If we are in the early innings of a global paradigm shift with regards to insurance, how can I leverage FinTech to capture premiums and market share? That’s the question that insurance industry executives are pondering as they begin to grasp the true scale of the burgeoning opportunity associated with the un(der)insured.
The sheer demographics and current low adoption rate of insurance globally confirms this enormous growth opportunity. But who will capitalize: forward-thinking incumbents or savvy new entrants?
Consider the numbers. According to 2015 data from Swiss Re, the overall penetration of insurance within developing markets (defined as premiums as a percentage of GDP) remains paltry at 2.7%.1 Obviously, there is plenty of upside here. But just as important, a shift in attitude toward the greater adoption of insurance appears to be underway. This same data from Swiss Re suggests that insurance coverage has been trending higher since 2000, particularly in developing markets.
The DeNovo Q2 2016 FinTech ReCap and Funding Review, which examines this un(der)insured opportunity in detail, points out the importance of considering the nonlinear relationship between the need for insurance and the growth in GDP. As development occurs, the necessity of insurance rises much faster than the underlying GDP. In other words: buckle up. This is still a greenfield opportunity with uncommon potential, particularly in developing markets. If an incumbent wants to pass on this type of growth potential, there are fast-moving InsureTechs who will be happy to fill the void.
One of the key challenges could be perception. Frankly, the un(der)insured do not see the reasons to buy insurance. And it’s not just emerging markets consumers who are skeptical. For example, approximately 60% of U.S. adults have life insurance coverage, compared with the 94% who have bank accounts. There are a multitude of factors behind the low coverage rate, namely the uncertain benefit to the covered and the misconception of the cost of a policy.
A 2015 study by Life Happens, a nonprofit focused on insurance planning, showed that millennials overestimated the cost of insurance by 213%. In essence, insurance has a public relations problem.
Some may view it as a tax or a burdensome payment with uncertain benefits, whereas basic banking services can bring immediate convenience with low to no fees. Thus, in order to capitalize on this opportunity, it will be critical for the financial services industry to address the simple lack of education about insurance.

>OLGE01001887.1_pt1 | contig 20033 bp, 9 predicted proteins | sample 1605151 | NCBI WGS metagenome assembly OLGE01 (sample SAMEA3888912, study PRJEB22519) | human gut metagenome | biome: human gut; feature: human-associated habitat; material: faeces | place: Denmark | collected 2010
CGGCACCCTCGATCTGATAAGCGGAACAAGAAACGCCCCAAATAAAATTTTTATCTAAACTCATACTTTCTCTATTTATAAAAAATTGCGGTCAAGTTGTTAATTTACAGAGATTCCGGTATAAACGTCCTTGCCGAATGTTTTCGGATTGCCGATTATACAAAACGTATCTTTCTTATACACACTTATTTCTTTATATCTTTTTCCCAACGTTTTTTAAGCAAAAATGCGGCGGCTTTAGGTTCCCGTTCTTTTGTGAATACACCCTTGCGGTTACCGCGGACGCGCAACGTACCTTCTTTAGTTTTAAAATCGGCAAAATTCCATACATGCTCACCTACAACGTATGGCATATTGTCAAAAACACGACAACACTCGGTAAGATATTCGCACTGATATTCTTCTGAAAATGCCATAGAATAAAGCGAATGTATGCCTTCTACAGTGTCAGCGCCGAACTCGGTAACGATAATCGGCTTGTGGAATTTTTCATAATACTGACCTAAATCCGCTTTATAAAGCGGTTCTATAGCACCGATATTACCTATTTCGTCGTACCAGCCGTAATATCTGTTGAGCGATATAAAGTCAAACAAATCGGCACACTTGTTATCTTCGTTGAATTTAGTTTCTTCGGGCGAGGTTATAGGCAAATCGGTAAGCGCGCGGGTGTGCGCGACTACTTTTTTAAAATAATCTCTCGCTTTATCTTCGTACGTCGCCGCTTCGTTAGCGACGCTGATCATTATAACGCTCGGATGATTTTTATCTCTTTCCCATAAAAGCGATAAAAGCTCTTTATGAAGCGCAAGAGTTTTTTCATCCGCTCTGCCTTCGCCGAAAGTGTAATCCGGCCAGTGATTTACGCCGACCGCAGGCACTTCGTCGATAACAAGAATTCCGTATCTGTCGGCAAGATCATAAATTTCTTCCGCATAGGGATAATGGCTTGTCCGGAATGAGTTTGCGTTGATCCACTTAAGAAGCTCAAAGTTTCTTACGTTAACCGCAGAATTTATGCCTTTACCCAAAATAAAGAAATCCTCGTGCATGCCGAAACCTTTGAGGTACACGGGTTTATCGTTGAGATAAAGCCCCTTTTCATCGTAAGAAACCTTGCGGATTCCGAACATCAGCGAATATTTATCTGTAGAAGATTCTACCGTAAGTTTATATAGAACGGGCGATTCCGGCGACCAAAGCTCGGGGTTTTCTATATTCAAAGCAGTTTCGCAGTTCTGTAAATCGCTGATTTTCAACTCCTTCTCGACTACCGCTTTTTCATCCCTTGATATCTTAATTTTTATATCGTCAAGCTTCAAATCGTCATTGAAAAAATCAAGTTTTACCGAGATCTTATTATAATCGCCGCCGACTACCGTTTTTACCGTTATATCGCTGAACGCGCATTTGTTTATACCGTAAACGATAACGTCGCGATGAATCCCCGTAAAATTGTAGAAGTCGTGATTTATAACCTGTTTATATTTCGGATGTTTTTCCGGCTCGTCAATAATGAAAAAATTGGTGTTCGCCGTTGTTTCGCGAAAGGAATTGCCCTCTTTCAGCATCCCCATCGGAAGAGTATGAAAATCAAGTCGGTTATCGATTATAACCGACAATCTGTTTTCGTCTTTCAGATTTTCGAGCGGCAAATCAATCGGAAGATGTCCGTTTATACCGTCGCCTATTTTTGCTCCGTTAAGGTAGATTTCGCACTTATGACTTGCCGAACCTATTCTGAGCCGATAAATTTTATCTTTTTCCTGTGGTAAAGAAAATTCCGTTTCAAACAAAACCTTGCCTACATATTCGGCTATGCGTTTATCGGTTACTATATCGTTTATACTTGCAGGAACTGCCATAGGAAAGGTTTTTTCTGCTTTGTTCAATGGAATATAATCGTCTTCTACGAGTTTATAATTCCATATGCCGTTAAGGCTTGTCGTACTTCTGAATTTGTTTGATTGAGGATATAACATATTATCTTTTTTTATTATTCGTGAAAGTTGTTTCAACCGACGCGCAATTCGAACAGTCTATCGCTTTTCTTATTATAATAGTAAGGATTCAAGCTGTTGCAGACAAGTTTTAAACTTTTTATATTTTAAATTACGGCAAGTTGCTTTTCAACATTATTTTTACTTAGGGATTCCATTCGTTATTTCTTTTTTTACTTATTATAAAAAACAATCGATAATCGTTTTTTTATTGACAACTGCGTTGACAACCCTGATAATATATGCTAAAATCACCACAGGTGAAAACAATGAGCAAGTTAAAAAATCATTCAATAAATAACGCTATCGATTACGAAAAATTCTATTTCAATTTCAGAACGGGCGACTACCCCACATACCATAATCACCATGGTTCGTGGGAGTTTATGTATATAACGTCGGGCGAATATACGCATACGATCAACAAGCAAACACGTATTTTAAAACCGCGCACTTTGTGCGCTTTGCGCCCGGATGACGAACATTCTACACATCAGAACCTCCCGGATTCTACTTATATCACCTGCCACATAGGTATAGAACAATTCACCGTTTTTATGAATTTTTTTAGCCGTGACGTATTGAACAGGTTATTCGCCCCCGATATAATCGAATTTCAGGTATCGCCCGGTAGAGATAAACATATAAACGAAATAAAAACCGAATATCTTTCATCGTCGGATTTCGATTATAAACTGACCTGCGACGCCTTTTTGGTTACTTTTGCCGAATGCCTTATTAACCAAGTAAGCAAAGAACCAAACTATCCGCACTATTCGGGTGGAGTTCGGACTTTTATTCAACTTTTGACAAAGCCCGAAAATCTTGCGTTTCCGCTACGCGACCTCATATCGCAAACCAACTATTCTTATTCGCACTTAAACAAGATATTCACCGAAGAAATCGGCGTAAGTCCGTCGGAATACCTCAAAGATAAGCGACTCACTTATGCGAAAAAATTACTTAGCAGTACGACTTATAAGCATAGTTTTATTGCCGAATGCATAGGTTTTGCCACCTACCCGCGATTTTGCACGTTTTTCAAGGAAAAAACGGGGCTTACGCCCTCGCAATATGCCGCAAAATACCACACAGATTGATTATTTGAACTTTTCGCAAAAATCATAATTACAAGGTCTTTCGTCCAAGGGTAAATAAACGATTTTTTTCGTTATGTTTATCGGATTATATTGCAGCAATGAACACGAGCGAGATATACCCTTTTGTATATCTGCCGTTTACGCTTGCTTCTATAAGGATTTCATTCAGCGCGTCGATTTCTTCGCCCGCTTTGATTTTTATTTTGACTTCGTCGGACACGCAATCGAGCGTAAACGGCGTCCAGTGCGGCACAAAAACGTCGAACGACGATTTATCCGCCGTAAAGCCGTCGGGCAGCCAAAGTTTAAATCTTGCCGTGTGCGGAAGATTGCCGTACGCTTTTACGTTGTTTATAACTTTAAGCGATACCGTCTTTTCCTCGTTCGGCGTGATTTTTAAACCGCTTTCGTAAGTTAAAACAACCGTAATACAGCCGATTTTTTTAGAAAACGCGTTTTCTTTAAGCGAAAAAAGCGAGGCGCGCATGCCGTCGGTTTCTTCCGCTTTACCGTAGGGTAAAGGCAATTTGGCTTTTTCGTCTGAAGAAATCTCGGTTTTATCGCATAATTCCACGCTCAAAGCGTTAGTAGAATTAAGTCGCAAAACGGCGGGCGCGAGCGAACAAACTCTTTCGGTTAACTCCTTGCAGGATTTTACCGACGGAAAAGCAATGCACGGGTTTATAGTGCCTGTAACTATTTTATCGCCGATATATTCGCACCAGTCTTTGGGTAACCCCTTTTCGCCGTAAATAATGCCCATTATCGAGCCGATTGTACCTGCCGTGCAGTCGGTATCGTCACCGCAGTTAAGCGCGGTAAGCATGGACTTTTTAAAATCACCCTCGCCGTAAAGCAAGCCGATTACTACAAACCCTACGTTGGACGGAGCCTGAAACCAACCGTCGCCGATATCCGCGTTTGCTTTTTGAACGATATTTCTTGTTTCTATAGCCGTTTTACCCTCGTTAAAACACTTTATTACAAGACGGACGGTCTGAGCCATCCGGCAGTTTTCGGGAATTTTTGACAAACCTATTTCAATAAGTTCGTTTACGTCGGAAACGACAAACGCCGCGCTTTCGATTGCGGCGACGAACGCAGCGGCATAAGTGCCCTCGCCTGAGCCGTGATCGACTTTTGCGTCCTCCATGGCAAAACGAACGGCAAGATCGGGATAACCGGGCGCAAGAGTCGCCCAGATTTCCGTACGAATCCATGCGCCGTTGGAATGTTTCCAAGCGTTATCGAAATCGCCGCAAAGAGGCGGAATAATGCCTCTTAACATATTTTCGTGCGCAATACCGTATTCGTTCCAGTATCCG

Another key to capturing this opportunity is embracing mobile and other technologies that can enable enhanced customer targeting. Already this is forcing carriers to move beyond traditional intermediaries and coverage programs to better understand evolving consumer behavior. And in developing markets, carriers have skipped the traditional agent/broker model altogether and are leveraging mobile and nontraditional partnerships.
Again, digital delivery may be the key enabler of success. By integrating the sales activity into an existing digital purchase made via mobile, carriers can mitigate the cumbersome nature of shopping among multiple carriers and try to overcome the negative consumer attitudes toward insurance products.
The fledgling consumer class in developing nations appears to be embracing insurance as economies mature. And millennials (as well as other groups) in the U.S. also represent a significant opportunity set. There are various strategies that incumbent insurers and InsureTechs can deploy to capture their share of the un(der)insured opportunity in both developed and developing markets. To learn more about these strategies and this lucrative un(der)insured opportunity, please read The DeNovo Q2 2016 FinTech ReCap and Funding Review.